That said, I think I liked this book better on the second go than I remember liking it the first time I read it. That still isn’t a resounding acclamation, mind you, but I felt less distracted while reading than I did the first time. Enoch’s Adventurers’ Series explores the lives of men who have come back from Britain’s imperialist expeditions rather the worse for wear. It’s a fairly good inversion of the cheerful “Rule Britannia” trope. Of course, the focus is still on the effect these things have on the white British people rather than on the conquered, but, you can only expect so much multi-cultural awareness from Regency romance novels, really. Enoch takes a lot of inspiration from actual historical figures, and it does allow her to explore a different section of society than you see in a lot of typical books of this kind.

So. In Book One, Captain Bennett Wolfe returns from an African expedition where his second, David Langley, left him for dead. Langley stole Bennett’s journals and published them under his own name — but with a few revisions that made Bennett look like a bumbling idiot and Langley like a great hero. When Bennett returns from the Congo to find his reputation in tatters, he sets his sights on revenge — but his temper and disregard for polite society’s rules aren’t helping him win his case.

He has a few allies, and among them is Phillipa Eddison, called Flip, an determined bluestocking. Flip has read his previous books and is willing to believe that Langley is perpetrating a deceit upon the public. Unfortunately, Bennett keeps getting distracted by his growing lust and admiration for Flip, and since he’s spent most of his adult life outside of polite society, he takes actions that are decidedly too forward. Flip chastises him for overstepping boundaries, but then spends most of the book doing a really poor job of teaching him better manners. And he’s not helped by the fact that he brought home a monkey who gets into all sorts of screwball-comedy shenanigans.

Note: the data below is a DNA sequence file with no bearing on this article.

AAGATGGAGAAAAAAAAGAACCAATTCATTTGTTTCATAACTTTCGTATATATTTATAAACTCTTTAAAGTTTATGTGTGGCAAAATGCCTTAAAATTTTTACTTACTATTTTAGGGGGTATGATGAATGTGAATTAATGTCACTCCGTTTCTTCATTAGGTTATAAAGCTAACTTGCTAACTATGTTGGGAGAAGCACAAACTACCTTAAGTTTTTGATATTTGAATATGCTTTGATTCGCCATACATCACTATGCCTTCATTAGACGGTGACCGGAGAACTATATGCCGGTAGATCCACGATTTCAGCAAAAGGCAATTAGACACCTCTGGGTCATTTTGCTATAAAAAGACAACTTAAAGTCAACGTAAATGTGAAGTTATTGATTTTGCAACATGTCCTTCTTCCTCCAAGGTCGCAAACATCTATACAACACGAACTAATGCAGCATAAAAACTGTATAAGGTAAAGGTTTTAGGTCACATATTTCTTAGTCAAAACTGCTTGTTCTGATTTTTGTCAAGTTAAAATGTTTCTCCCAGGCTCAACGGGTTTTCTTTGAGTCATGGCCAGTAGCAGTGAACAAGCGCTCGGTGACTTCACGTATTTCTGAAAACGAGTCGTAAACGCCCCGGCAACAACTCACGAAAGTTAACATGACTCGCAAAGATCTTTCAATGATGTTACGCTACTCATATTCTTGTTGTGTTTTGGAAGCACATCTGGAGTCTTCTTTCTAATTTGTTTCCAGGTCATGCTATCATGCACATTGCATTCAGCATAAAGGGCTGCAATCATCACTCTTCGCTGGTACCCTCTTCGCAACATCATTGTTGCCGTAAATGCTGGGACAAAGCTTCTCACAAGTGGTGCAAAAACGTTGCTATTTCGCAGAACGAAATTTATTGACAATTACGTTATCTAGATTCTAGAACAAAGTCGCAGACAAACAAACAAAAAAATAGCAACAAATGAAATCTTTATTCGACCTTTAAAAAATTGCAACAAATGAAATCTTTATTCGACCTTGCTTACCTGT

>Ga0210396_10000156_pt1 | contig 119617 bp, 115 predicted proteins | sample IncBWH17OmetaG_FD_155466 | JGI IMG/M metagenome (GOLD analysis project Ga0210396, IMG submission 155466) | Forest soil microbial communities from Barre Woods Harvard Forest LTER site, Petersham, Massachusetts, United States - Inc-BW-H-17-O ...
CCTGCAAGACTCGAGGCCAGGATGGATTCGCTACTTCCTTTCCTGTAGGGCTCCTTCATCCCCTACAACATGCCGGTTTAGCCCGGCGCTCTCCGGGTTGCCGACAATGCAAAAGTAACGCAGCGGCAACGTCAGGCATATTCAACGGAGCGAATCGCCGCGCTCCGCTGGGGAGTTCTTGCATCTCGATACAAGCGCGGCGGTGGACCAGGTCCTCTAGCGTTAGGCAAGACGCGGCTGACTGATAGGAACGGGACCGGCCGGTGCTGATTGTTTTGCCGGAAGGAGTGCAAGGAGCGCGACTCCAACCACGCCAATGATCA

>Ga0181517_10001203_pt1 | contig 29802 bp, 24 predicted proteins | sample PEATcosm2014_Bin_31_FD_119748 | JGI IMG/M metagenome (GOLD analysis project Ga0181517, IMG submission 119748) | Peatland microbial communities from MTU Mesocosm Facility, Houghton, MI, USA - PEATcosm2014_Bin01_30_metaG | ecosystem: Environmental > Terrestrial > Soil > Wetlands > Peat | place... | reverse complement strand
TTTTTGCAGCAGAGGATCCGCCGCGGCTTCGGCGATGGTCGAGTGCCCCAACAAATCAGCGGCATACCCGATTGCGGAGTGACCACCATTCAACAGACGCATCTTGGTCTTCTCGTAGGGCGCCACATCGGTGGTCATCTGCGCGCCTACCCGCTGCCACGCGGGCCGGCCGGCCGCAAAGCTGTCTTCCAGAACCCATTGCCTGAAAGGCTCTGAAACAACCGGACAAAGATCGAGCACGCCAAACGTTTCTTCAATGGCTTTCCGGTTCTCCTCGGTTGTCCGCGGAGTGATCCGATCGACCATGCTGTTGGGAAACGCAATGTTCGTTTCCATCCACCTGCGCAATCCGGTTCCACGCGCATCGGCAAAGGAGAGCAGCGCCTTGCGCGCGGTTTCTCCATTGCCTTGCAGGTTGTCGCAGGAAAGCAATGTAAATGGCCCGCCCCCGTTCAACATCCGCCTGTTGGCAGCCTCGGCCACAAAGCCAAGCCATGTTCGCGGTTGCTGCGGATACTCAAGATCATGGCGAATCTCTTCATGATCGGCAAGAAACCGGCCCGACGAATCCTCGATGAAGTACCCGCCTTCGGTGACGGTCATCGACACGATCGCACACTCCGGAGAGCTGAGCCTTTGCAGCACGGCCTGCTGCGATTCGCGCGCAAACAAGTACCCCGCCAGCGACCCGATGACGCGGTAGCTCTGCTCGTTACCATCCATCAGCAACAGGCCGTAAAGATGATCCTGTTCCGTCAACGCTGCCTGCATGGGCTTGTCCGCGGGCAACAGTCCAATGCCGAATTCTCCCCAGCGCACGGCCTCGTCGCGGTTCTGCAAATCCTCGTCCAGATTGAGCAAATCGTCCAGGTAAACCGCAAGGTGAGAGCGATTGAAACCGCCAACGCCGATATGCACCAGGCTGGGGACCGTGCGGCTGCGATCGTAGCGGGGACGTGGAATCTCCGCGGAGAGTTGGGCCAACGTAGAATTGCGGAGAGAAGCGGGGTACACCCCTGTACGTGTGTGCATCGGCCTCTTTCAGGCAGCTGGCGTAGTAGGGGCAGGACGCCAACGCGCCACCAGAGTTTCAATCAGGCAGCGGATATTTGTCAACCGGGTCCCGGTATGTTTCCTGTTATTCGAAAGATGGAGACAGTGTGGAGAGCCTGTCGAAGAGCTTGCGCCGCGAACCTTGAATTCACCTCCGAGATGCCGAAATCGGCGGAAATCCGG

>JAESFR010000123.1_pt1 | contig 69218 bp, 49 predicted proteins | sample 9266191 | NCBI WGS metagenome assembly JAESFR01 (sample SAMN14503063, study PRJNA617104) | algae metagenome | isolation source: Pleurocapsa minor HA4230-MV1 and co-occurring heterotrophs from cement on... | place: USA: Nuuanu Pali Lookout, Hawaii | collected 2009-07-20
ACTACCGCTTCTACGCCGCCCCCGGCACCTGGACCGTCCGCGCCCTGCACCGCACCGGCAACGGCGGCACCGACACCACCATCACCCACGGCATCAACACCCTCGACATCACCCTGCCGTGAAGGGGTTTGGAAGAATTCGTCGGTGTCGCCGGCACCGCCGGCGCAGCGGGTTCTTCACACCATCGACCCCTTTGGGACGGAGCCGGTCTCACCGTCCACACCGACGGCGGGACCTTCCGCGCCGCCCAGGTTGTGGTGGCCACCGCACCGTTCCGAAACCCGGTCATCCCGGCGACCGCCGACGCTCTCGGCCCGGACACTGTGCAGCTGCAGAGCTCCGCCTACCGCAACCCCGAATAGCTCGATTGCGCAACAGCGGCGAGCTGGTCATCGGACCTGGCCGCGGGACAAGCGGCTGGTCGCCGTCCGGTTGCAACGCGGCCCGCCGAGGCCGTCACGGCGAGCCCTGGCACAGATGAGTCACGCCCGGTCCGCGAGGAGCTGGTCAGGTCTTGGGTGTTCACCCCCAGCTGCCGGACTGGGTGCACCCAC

The biggest problem with this book (apart from the monkey) is that neither of the main characters are tremendously likeable. Flip does do a little too much of the “I read books and think sensibly and therefore that makes me better than Other Girls” thing, a trope which I’m finding increasingly annoying in historical romances. Being a bluestocking doesn’t have to mean looking down your nose at girls who aren’t (I should know). It isn’t egregious, and Enoch does show that she has female friends and isn’t quite as much of an intellectual recluse as she seems to think herself, which mitigates it somewhat. Bennett, who is supposed to be barely civilised, mostly just comes off as unnecessarily aggressive and a bit of a boor. He makes half-hearted attempts at appropriate courtship, but considering that Flip never actually enforces her supposed ideals about propriety. Their romance is more a collision than anything else, which keeps the book clipping along, but which doesn’t make a lot of intrinsic sense, nor does it have the ring of emotional authenticity. Flip has to help Bennett restore his reputation, but the actual conflict between the two of them — his desire for adventure versus her homebody-ness — is never really addressed, but rather hand-waved so that they can get to the HEA.

So — I would call this a thoroughly middle-of-the-road romance novel, good brain candy, but not outstanding. Not Enoch’s best work, but not painful to read, either.

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A Gentleman Never Tells, by Juliana Gray

Title: A Gentleman Never TellsGentlemanNeverTells
Author: Juliana Gray
Year of Publication: 2012
Length: 310 pages
Genre: historical romance